JSeymourATL 2 days ago 1 reply      
Probably better to connect with veterans who've already been down your path.

Jump on Linkedin's advanced search feature. Sort for profiles of local individuals in software/hardware with past military backgrounds. Reach out to them, ask for advice. They'll likely have some solid ideas and thoughts on opportunities.

josh_carterPDX 2 days ago 1 reply      
It depends on the company to be quite honest. You should look up Operation Code (http://operationcode.org). Full disclosure: I'm a Founding Board Member. If you have questions my email is in my profile.
flignats 2 days ago 1 reply      
I'm in tech, a veteran, and in Los Angeles if you're interested in talking more about opportunities in this area.
twunde 2 days ago 1 reply      
One thing I haven't seen mentioned is that many tech companies especially mid-size to large ones may have a special program to recruit veterans like Google's https://www.google.com/about/careers/veterans/

Mid-size to large companies tend to also be understanding of reserve duty and may have someone ex-military review your resume and/or interview you to understand your military experience.

Ask HN: Finance industry devs, where do you put the business logic, DB or Code
18 points by ruslan_talpa  3 days ago   21 comments top 9
antrix 3 days ago 0 replies      
I've worked in finance technology for eight years now, in various domains.

As a broad generalization, if you are latency bound (milliseconds or less) then everything is done in code and the DB is never in the main loop.

At the other end, if you are throughput bound - think end of day/month activities - then stored procedures all the way.

For everything in between, prefer to have the logic in code due to the maintenance benefits that come with it.

> Do you have an API on top of DB that enforces the rules?

In general, a database is owned by the app it is associated with and the app mediates all access to that data. The usual enterprise integration patterns (esb, messaging, web services, file dumps) are used to share data with other systems.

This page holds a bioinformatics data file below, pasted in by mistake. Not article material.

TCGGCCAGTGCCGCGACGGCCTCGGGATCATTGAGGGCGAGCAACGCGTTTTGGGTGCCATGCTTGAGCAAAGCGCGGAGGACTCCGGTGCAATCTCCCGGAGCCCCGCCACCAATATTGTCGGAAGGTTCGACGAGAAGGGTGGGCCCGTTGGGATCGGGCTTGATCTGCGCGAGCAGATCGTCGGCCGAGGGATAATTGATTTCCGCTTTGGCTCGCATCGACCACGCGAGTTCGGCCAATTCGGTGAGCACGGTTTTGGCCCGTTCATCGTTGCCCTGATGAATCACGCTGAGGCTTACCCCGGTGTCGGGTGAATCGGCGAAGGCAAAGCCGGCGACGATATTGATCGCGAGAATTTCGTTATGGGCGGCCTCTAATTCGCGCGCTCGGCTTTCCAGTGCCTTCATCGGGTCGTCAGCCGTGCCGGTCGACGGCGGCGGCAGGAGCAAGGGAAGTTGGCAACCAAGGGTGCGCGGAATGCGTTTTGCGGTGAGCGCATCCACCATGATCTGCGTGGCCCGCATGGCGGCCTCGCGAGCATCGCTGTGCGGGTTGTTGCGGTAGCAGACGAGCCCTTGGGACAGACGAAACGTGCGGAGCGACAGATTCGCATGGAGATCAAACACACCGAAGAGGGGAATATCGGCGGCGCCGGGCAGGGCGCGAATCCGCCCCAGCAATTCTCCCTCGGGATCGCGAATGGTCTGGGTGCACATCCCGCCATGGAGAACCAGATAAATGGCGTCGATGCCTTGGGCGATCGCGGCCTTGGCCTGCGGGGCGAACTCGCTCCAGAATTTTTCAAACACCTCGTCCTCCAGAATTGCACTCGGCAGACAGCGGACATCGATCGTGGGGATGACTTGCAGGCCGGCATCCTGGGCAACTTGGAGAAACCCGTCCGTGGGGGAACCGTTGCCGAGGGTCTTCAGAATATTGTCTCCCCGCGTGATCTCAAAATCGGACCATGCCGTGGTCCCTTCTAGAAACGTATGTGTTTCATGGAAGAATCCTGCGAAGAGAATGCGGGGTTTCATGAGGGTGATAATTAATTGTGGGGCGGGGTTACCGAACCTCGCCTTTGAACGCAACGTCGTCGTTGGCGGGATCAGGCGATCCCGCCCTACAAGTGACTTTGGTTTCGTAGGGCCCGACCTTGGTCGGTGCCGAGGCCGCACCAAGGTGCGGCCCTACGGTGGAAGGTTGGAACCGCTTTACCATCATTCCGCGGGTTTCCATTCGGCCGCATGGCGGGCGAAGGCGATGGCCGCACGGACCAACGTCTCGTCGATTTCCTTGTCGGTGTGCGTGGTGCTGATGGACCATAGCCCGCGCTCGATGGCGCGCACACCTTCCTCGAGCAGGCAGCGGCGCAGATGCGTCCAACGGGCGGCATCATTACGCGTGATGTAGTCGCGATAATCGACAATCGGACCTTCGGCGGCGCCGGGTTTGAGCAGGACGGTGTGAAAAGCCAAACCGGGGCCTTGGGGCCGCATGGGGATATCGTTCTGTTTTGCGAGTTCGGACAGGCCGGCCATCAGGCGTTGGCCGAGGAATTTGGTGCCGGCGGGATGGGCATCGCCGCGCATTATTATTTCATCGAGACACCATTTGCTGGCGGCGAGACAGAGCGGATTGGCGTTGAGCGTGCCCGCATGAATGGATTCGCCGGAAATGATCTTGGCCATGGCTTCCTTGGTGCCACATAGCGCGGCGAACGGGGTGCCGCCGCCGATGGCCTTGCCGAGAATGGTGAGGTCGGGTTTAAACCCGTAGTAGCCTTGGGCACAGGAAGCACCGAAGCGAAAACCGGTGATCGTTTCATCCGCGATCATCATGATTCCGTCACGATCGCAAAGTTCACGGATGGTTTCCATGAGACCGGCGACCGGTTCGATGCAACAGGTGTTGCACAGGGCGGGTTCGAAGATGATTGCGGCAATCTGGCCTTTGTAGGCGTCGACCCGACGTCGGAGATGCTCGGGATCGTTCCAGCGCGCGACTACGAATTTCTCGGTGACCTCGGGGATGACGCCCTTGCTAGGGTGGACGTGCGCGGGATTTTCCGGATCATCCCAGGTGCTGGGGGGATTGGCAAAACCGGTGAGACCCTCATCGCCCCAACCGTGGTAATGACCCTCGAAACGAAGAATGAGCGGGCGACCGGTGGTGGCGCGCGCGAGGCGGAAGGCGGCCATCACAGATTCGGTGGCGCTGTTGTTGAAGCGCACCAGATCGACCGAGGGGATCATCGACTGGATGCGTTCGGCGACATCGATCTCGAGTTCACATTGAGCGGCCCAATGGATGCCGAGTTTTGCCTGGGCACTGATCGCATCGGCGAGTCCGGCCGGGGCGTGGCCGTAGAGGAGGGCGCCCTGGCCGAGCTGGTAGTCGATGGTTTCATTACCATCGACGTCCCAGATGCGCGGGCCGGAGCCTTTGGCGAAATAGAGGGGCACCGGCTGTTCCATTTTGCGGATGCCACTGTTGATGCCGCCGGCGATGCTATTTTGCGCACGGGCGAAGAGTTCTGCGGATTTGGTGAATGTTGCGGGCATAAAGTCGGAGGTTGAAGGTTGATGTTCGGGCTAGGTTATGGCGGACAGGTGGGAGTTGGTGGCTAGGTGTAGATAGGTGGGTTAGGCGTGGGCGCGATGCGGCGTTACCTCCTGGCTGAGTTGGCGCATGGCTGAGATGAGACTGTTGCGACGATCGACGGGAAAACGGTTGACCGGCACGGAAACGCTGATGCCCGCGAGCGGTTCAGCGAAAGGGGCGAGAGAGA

> Is the security/data validation also done in the API/app layer?

Largely yes. There's some level of security (like app access control and encryption at rest) that's handled in the DB tier but authorization is largely an app level concern.

Similarly, some constraints are imposed in the DB schema but those are quite basic. Most validation is done in the app tier.

niftich 3 days ago 2 replies      
> * You can't test/debug BL in DB (or it's very hard)

You test/debug in a separate, isolated full-stack environment that has a copy of the data.

> * You can't do continuous integration


> * The code a mess and hard to maintain/make sense of

This is conjecture, and it's entirely dependent on the quality of the code.

bbcbasic 3 days ago 0 replies      
I've worked at finance places where a lot of BL is in the DB.

Testing is a trade-off. You can test the end points of stored procedures that the app has access to for example. Although where I worked admittedly there was no automated testing.

You can do CI if you have a way to deploy changes to scripts automatically.

The code doesn't need to be a mess but admittedly PLSQL doesn't have the same nice abstraction patterns as OO so it does get a bit W.E.T. sometimes.

CyberFonic 3 days ago 0 replies      
My experience is with insurance, funds management and telco billing systems.

Although every project is different, as a general rule I prefer to use stored procedures to make changes to the data. The SPs are written to ensure data integrity. Of course, there are some very basic business rules evident at this level but the primary concern is the correctness of data as updated/inserted. I would characterise these as the "data integrity rules".

Each SP encompasses a document, a test suite and the implementation. It goes through the DEV-TEST-UAT-PROD QA - promotion stepwise deployment. I see that as a reasonable substitute for continuous integration.

The OO layer implements business rules. (The SPs are transactional/procedural). I consider the BRs as a lower level business logic. Then the application provides the high level business logic, e.g. validation, workflow, etc.

In reference to your question, I generally end up with three layers, DB, BR (API), BL (app). Technically the DB also has an API, but that is only visible to the BR layer.

nostrademons 3 days ago 2 replies      
Most hardcore finance shops (quants, hedge funds, algo traders) I know don't use a DB in the traditional SQL RDBMS sense. Proprietary time-series databases rule here - because microseconds count, it's very important to think about the access patterns of your data and optimize for the algorithms you're actually running.
schappim 3 days ago 2 replies      
When doing consulting for an agency, I was managing the integration of a new iPhone app with a legacy government database. We were given access to their code and their database.

One of my wise old developers frowned and when I asked why he told me there were literally hundreds of stored procedures in this database and no documentation.

It was at this time he told me to when possible keep business logic in code so it can be managed by a version control, and easily replicated for CI.

He advised the exception to this rule was when the stored procedure gave a large performance boost.

cdnsteve 3 days ago 1 reply      
All in app for this particular API, using CI, good test coverage.

DB handles data integrity.App/API handles data validation.

flukus 3 days ago 0 replies      
I don't like a lot of logic in the the database, but you can do continuous integration with tools like flyway:


In fact, it's pretty hard to do CI without tools like this, even with zero stored procs.

usernamebias 3 days ago 1 reply